Washington (AFP) – Americans are waiting longer to buy their first homes, have more debt and more often need family help to make the purchase amid a supply crunch that is pushing up prices, according to a new data released Friday.
But African Americans and Hispanics continue to make up a very small share of homebuyers in the United States, far below their share of the population, according to National Association of Realtors report.
While low interest rates have made mortgages more accessible, and historically low unemployment means more Americans have a steady paycheck, the influx of buyers combined with a shortage of workers means homebuilders have not been able to keep up with demand.
The report shows the median sales price in September was up to $272,100 compared to $259,300 for all of 2018 and $197,100 five years earlier.
NAR has long highlighted the shortage of homes on the market but the report puts the implications of that problem in stark relief.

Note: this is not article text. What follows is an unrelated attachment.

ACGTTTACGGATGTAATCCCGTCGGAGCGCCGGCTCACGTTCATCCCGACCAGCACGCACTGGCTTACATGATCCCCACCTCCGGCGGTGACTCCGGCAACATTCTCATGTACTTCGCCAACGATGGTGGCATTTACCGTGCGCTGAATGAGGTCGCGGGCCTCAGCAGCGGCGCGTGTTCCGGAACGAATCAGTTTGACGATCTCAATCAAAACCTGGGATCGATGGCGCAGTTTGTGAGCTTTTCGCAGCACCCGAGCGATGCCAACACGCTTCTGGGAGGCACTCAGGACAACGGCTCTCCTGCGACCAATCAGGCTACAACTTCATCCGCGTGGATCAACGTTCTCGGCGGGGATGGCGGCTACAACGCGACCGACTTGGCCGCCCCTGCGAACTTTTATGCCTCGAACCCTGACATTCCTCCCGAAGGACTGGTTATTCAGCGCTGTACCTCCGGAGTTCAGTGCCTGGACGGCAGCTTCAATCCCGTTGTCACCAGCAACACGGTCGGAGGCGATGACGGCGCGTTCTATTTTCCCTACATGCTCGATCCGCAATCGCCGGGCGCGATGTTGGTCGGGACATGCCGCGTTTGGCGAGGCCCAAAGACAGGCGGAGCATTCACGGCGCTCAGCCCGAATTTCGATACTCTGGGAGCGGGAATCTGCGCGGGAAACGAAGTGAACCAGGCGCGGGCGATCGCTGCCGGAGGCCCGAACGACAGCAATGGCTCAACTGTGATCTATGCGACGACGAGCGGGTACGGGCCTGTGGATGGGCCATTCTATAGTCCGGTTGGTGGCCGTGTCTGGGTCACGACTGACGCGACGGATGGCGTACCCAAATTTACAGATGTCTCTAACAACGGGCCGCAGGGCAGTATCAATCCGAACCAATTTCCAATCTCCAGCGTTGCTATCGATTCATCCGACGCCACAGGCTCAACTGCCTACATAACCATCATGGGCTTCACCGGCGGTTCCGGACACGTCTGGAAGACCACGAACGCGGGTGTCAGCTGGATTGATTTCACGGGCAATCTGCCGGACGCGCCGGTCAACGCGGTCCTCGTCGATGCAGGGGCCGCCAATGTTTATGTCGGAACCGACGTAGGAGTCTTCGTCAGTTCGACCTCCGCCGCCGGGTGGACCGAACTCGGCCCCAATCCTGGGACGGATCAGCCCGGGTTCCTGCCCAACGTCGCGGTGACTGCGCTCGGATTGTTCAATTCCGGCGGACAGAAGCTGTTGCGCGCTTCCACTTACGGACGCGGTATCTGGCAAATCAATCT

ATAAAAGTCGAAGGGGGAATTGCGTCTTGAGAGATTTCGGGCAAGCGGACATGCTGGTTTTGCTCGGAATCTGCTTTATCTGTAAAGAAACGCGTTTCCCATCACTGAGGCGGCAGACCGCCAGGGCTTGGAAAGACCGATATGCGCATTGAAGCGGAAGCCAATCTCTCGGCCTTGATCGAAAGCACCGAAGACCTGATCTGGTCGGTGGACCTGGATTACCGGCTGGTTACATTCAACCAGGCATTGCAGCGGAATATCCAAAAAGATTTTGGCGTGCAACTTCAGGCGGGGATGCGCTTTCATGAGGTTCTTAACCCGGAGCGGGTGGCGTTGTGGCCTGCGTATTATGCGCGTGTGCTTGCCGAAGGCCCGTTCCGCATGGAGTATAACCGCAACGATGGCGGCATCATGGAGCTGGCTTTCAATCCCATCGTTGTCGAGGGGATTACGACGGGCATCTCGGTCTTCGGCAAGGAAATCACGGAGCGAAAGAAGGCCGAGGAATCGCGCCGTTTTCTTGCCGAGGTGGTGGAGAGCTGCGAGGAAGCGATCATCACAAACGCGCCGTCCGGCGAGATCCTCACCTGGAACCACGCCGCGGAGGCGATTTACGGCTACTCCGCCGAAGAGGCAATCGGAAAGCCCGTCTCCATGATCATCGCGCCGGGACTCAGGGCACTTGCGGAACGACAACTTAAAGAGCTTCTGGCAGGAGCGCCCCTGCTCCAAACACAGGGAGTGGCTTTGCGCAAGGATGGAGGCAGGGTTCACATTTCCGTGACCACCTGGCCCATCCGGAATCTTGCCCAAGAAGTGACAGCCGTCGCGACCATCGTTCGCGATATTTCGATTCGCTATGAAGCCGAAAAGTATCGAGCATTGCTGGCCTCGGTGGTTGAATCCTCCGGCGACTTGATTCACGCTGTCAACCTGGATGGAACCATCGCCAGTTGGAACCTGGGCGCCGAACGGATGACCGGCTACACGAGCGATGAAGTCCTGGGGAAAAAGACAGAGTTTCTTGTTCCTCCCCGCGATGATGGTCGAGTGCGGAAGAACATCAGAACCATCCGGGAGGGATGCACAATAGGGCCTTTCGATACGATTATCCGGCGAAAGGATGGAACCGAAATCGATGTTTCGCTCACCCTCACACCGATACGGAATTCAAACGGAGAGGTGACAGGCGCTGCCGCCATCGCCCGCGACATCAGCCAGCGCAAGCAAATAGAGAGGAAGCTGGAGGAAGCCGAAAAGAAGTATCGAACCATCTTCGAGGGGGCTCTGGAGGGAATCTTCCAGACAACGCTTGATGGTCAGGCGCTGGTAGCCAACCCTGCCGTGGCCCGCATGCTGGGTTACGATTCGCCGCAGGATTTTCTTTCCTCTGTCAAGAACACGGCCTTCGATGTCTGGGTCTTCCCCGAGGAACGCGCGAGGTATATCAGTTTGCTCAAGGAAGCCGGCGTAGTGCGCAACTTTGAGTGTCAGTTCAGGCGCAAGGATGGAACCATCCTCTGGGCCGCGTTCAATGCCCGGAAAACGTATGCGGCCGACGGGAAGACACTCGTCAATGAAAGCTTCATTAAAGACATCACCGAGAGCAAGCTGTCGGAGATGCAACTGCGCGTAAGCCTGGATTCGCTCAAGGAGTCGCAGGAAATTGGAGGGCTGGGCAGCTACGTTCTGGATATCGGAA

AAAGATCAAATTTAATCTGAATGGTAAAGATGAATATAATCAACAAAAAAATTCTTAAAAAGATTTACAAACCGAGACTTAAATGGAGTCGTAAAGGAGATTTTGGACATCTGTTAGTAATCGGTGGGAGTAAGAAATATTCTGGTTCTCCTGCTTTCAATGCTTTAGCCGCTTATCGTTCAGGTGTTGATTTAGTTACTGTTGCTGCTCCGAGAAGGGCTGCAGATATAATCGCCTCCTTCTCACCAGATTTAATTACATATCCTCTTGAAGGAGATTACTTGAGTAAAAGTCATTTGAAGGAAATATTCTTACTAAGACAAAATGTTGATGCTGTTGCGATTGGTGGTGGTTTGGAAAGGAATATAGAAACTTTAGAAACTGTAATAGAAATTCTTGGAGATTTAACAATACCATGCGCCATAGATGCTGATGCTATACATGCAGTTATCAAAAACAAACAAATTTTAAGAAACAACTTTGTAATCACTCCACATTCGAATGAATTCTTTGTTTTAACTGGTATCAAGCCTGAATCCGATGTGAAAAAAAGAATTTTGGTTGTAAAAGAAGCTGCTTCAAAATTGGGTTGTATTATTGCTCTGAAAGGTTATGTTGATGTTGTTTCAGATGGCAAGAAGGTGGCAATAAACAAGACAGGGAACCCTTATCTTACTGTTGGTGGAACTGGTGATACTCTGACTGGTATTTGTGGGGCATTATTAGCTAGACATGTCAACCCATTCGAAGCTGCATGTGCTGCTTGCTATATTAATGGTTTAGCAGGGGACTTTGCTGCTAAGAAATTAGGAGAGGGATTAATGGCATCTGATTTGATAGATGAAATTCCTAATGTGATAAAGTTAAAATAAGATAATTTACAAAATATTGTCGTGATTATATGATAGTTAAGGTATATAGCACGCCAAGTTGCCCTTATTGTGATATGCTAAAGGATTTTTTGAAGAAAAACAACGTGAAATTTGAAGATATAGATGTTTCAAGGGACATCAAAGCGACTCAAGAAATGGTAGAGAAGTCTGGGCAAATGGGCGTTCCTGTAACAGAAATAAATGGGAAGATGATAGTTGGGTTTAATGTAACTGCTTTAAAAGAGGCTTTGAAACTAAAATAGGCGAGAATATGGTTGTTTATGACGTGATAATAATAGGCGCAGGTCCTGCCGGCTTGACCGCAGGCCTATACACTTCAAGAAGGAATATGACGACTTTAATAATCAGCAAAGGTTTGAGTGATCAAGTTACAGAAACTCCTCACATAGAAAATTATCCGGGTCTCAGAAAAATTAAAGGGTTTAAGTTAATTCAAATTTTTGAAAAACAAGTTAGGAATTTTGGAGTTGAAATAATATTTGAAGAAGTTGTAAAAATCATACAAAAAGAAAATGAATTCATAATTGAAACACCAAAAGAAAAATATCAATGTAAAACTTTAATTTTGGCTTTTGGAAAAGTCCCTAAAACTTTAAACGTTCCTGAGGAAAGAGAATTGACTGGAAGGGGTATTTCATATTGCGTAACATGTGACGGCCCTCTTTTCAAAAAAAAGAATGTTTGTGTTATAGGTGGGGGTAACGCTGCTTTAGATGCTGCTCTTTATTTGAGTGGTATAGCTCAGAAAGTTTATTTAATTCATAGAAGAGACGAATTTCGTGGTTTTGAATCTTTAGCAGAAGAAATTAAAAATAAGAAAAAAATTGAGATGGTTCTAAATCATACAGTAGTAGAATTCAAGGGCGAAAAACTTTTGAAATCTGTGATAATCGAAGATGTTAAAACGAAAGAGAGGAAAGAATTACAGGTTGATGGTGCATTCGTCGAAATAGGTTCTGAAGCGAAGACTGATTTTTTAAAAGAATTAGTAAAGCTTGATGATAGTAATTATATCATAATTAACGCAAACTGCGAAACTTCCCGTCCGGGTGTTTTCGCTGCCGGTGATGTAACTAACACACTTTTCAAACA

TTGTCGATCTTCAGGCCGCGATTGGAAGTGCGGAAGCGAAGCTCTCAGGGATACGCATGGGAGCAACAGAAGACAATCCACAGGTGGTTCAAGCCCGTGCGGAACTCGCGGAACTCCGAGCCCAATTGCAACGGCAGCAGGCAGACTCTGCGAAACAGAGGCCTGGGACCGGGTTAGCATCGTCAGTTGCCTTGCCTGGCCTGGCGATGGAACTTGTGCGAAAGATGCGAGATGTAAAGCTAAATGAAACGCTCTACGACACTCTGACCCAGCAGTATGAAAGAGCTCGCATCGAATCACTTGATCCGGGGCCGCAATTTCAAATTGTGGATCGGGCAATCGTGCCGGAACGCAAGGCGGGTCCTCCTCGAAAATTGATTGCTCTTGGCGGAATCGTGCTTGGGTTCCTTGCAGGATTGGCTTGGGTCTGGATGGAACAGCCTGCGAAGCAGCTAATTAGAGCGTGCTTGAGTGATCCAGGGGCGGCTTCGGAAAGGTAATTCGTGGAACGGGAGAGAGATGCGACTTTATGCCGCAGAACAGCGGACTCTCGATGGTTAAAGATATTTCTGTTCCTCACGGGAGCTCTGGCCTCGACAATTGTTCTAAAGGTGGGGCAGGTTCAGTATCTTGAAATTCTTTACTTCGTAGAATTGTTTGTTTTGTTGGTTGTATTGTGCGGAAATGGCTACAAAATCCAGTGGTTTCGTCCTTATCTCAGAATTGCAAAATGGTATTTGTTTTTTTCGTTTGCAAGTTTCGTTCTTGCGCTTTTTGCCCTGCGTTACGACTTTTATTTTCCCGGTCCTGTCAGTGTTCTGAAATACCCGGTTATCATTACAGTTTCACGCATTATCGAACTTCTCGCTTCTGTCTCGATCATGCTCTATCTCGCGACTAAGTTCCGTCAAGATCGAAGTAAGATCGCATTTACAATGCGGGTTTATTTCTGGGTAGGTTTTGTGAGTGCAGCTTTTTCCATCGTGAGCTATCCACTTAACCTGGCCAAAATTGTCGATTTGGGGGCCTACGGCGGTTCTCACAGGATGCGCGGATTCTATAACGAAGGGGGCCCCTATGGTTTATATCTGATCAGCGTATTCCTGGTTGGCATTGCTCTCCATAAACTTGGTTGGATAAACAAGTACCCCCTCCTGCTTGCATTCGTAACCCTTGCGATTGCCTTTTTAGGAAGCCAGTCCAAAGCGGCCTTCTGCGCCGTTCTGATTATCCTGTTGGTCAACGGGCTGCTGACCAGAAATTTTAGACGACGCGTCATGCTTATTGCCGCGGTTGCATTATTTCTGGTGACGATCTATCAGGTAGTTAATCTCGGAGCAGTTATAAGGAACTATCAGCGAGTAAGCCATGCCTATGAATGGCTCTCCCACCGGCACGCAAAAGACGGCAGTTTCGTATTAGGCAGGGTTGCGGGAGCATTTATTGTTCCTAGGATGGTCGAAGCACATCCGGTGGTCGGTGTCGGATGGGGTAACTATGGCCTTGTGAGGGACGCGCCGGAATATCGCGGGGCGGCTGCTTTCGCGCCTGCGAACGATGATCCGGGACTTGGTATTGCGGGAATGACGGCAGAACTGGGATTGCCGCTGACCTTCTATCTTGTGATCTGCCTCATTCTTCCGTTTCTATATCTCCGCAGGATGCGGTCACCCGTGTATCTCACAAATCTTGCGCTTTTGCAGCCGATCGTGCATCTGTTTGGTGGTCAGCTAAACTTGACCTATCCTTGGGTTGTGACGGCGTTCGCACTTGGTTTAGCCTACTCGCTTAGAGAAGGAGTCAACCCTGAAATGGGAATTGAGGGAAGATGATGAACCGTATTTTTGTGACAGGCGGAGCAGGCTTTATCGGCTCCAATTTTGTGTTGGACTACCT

“There’s no way to sugarcoat how low the Hispanic and African American homebuyers (rate) has been and… how far it’s fallen from before the recession to today,” said Jessica Lautz, NAR’s vice president of Demographics and Behavioral Insights.
With homeownership for blacks in particular at historic lows, this has “very large implications for their ability… to build wealth and to be able to build a nest egg,” Lautz told AFP.
She notes research showing minorities are less likely to apply for a loan, more likely to be denied for mortgages and less likely to have family help, “which is a key down payment source for first time homebuyers today.”
More buyers are waiting longer before buying their first home — the median age hit 33 for the first time — and an increasing number are joining forces with friends rather than partners or spouses in order to be able to afford a place in their desired location, the report showed.
There is “a growing share of people who are embracing homeownership through unique means, purchasing with a non-romantic partner,” Lautz said.